At this point, Coronado did the same thing he had done the previous year. He picked a small, light contingent to travel north to Quivira, leaving the main army behind. There are some indications that he was beginning to suspect that Quivira would have no more gold than Cibola did. In any case, he sent the main army back to their base in pueblos of Tiquex, near Albuquerque, where they arrived in June, 1541. Meanwhile Coronado's small expeditionary force then set out to the north, and probably in July they arrived in the Quivira province, turned out to be located in Kansas!

The midsummer march across the dry plains must have been uncomfortable, and once again the army was disappointed in the destination. Although Quivira was an important trade center to the buffalo-hunting Plains Indians, it was less impressive than the pueblos of New Mexico. As perceived by the Spanish, it was merely a collection of impoverished villagers in mud huts. Coronado stayed about 25 days in Quivira, and finally decided to return to the pueblo country, leaving toward the end of August, 1541. Some of the soldiers must have decided that this was the end of the line, and flung down their heavy armor, because various pieces of chain mail have turned up in Kansas.

Evidence of Coronado in Kansas

The evidence that Coronado reached Kansas, is well documented but not widely known. The army, of course, recorded that they had marched many days east and north from New Mexico. As early as 1880s, a piece of chain mail turned up in central Kansas, and locals proclaimed that it was Coronado material and Quivira was in Kansas. Others questioned this, however; the chain mail might have come from later Spaniards such as Oñate, in 1601, or been traded into the region by Indians. Writing in 1994, however, archaeologist Waldo Wedel documented numerous fragments of chain mail, from six sites scattered over a few miles in central Kansas, and only in that area. Many of these are from caches made by Indians, and thus are material buried by Indian hands, not directly part of a known Coronado Army camp site. Trade pottery from the New Mexico pueblos is also abundant in the area, affirming that this was a specific destination region for Pueblo traders. Although native people may have moved the material over short distances, it is unlikely that all the material was moved en mass. Wedel thus locates Quivira near Lyons, Kansas.

The Retreat

Coronado marched quickly back to the Rio Grande pueblos, arriving October 2, 1541. Some time in December he fell from his horse and hit his head. This injury took some time to heal, and Coronado seems to have become despondent over his failure to find gold, his injury, and his separation from his wife. During the cold weeks of January, 1542, in the Albuquerque pueblo country, Coronado decided that the army should return to Mexico, empty handed. Return meant that the investments would be abandoned and the soldiers would return bankrupt. Some of the soldiers tried to talk the general out of his decision, probably arguing that they should stay, explore the new land, and perhaps find mineral deposits that could be worked by native labor, as was being done in Mexico. Coronado overruled them and the return began in the spring of 1542.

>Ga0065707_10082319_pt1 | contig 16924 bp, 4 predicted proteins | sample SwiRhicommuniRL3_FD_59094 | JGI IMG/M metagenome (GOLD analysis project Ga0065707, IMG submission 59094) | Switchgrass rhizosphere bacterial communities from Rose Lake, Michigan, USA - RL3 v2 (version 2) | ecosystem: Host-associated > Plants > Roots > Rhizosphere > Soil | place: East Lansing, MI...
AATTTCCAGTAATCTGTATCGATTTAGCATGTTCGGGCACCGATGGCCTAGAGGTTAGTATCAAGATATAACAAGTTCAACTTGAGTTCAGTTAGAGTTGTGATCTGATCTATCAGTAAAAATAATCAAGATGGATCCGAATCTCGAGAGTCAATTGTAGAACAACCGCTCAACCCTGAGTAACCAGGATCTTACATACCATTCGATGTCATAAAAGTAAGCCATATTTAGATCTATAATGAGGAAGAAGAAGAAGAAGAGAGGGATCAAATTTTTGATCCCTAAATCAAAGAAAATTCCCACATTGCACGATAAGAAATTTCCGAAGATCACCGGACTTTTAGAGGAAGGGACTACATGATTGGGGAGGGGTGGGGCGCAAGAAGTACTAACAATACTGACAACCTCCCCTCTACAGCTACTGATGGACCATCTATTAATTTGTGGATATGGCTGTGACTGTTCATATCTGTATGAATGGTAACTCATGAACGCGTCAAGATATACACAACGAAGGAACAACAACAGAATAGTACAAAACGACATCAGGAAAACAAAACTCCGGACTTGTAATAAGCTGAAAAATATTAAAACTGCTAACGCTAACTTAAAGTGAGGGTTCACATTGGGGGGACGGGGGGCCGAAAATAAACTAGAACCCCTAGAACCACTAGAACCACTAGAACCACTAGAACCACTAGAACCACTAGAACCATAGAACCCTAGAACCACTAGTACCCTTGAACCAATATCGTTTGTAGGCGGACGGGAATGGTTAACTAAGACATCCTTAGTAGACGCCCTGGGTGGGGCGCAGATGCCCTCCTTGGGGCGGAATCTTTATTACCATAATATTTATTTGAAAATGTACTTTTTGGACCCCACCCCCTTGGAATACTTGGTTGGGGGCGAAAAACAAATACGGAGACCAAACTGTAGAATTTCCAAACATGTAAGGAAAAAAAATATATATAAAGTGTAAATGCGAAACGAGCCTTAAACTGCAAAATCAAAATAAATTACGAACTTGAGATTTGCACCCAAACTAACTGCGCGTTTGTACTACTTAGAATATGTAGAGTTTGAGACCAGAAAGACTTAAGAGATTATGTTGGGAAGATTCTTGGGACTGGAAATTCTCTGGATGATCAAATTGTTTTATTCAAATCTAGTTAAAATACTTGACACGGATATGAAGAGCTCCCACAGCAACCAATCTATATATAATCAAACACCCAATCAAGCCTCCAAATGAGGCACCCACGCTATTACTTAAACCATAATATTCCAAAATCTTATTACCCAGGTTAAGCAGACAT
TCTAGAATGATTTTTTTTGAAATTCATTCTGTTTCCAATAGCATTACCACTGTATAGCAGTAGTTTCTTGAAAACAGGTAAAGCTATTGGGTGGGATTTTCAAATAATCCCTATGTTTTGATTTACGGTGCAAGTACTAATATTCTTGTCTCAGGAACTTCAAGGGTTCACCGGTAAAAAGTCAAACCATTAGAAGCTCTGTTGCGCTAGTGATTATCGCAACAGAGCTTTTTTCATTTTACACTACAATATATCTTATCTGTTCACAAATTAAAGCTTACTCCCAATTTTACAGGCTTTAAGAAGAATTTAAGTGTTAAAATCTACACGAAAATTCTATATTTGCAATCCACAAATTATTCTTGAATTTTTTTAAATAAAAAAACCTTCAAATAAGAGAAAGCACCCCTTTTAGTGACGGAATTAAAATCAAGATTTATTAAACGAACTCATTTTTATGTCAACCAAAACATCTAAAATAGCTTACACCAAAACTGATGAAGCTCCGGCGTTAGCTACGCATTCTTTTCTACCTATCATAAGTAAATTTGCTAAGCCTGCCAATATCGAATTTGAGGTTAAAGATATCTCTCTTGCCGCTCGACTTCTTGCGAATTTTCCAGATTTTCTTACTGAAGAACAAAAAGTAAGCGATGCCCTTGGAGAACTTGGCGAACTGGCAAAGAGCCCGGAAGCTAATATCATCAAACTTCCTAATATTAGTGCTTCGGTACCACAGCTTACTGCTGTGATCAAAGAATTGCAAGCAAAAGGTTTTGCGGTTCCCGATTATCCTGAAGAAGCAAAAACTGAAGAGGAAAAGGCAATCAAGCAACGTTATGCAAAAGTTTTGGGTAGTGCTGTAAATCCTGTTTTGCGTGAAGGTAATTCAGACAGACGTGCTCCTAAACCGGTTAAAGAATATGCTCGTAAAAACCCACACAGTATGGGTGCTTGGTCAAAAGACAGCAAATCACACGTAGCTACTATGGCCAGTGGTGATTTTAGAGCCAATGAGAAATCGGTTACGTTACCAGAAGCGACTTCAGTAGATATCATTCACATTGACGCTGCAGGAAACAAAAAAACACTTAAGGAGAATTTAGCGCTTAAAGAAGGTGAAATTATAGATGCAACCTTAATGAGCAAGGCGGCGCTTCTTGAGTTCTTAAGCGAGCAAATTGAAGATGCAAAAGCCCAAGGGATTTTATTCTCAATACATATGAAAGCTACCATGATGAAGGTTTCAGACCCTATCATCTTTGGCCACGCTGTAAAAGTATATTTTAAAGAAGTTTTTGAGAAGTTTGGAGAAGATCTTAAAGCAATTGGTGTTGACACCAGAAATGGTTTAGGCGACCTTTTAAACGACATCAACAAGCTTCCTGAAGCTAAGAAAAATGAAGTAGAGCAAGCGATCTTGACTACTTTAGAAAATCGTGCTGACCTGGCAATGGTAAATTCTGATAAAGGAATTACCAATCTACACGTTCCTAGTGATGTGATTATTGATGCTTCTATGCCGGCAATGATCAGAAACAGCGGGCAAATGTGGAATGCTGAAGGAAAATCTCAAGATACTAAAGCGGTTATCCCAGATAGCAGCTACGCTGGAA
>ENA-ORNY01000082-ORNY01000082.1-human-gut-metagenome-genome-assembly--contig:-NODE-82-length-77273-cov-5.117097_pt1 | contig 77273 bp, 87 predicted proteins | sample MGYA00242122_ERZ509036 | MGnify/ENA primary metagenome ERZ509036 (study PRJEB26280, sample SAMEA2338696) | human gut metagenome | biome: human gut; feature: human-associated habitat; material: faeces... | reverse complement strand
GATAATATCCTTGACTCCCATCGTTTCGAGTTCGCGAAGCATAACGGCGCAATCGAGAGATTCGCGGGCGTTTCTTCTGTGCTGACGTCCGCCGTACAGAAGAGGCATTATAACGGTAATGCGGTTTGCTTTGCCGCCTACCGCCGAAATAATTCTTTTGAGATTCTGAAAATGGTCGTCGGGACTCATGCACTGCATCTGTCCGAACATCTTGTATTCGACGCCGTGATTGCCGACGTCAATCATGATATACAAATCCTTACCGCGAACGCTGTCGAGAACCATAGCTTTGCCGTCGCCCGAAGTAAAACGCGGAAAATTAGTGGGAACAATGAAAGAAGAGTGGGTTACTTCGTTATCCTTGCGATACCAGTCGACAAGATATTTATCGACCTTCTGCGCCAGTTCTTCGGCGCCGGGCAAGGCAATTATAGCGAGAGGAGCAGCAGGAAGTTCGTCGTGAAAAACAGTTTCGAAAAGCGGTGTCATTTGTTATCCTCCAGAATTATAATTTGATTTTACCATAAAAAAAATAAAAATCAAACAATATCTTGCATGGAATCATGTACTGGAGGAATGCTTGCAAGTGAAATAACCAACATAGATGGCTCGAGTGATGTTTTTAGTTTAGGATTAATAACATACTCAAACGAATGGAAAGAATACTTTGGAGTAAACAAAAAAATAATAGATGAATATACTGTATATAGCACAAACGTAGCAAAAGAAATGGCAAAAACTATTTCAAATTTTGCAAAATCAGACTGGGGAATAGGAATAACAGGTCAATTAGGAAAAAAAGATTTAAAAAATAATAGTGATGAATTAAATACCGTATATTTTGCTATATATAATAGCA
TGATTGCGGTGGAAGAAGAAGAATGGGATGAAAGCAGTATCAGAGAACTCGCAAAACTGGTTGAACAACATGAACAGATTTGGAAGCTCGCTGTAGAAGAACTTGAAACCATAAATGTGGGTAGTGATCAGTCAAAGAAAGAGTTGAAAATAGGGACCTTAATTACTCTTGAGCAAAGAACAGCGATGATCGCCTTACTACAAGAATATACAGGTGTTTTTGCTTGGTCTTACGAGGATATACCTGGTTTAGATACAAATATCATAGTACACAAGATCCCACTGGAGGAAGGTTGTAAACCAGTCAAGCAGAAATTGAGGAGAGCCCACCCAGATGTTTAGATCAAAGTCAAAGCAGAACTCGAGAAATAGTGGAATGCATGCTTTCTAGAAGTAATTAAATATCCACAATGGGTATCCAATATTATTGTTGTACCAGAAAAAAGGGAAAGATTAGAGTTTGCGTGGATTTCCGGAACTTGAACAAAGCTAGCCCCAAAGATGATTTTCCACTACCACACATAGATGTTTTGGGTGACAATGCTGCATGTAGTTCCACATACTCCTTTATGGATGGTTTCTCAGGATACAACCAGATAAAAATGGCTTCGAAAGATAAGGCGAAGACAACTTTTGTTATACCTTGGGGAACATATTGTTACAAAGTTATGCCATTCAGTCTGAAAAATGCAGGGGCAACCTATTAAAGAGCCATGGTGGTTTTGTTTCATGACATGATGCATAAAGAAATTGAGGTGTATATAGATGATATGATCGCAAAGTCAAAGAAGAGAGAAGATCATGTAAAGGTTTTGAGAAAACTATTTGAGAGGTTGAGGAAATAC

On the way home, near the campsite at the ruin of Chichilticale, he met up with a relief army on their way north. Many of the fresh troops argued for a glorious return to the Cibola/Tiquex country, but Coronado talked them out of it. The armies returned home, numerous soldiers dropping out and settling near Culiacán or Compostela rather than return to Mexico City in shame.

An Alternate History: A Southern Empire from Florida to Mexico

Ironically, at the time of the march to Quivira in 1541, Hernando de Soto's army was probing west from Florida. In May of 1541, at the same time Coronado was dividing his army in the Panhandle of Texas and starting north to Kansas, de Soto was crossing to the west bank of the Mississippi River. The armies may have passed within some hundreds of miles of each other. All the time that Coronado was in Kansas and marching back to the Albuquerque area, de Soto probing west of the Mississippi, where he died on the Red River in April of 1542. If the two armies had met up, they might have considered their expeditions as much more successful. Such a linkage could have formed a string of base camps and eventual settlement along the Gulf of Mexico from Florida to Texas and on around to the Spanish towns on the Mexican coast. Without such a link, and without a good way to measure longitude, the Spanish of the 1500s never really understood how far North America stretched from east to west. Since the Spaniards in Florida were never able to link up with those in Mexico, the Spaniards of the mid 1500s went on believing that these lands were independent islands of the "West Indies." If the Spanish had established ports along the coast, it is possible that all of the southern U.S. might have been permanently settled by Spain in the later 1500s and 1600s, instead of being claimed later by the French in New Orleans and the U.S.

Significance of Coronado's Expedition

Coronado's expedition remains a paradox of history and an object lesson in not capitalizing on a discovery. On the one hand, they carried out an amazing exploration of central North America several generations before the Pilgrims landed on Plymouth Rock! Undeniably, they displayed great courage and stamina. But because they had the idea that "wealth" must be gold and jewels, and because their economic system required that they get rich quick instead of creating self-sustaining agricultural settlements, they did not recognize value in the fertile valleys and mineral-rich hills through which they passed. It was only because of their own world view that they were forced to return home as failures. They were among the first exponents of the peculiarly American slash-and-burn dream of getting rich quick at the expense of the land and the people, without any long term investment - and because of this perverted dream, they failed to recognize their possibilities for success and pursued their own path toward self-perceived failure.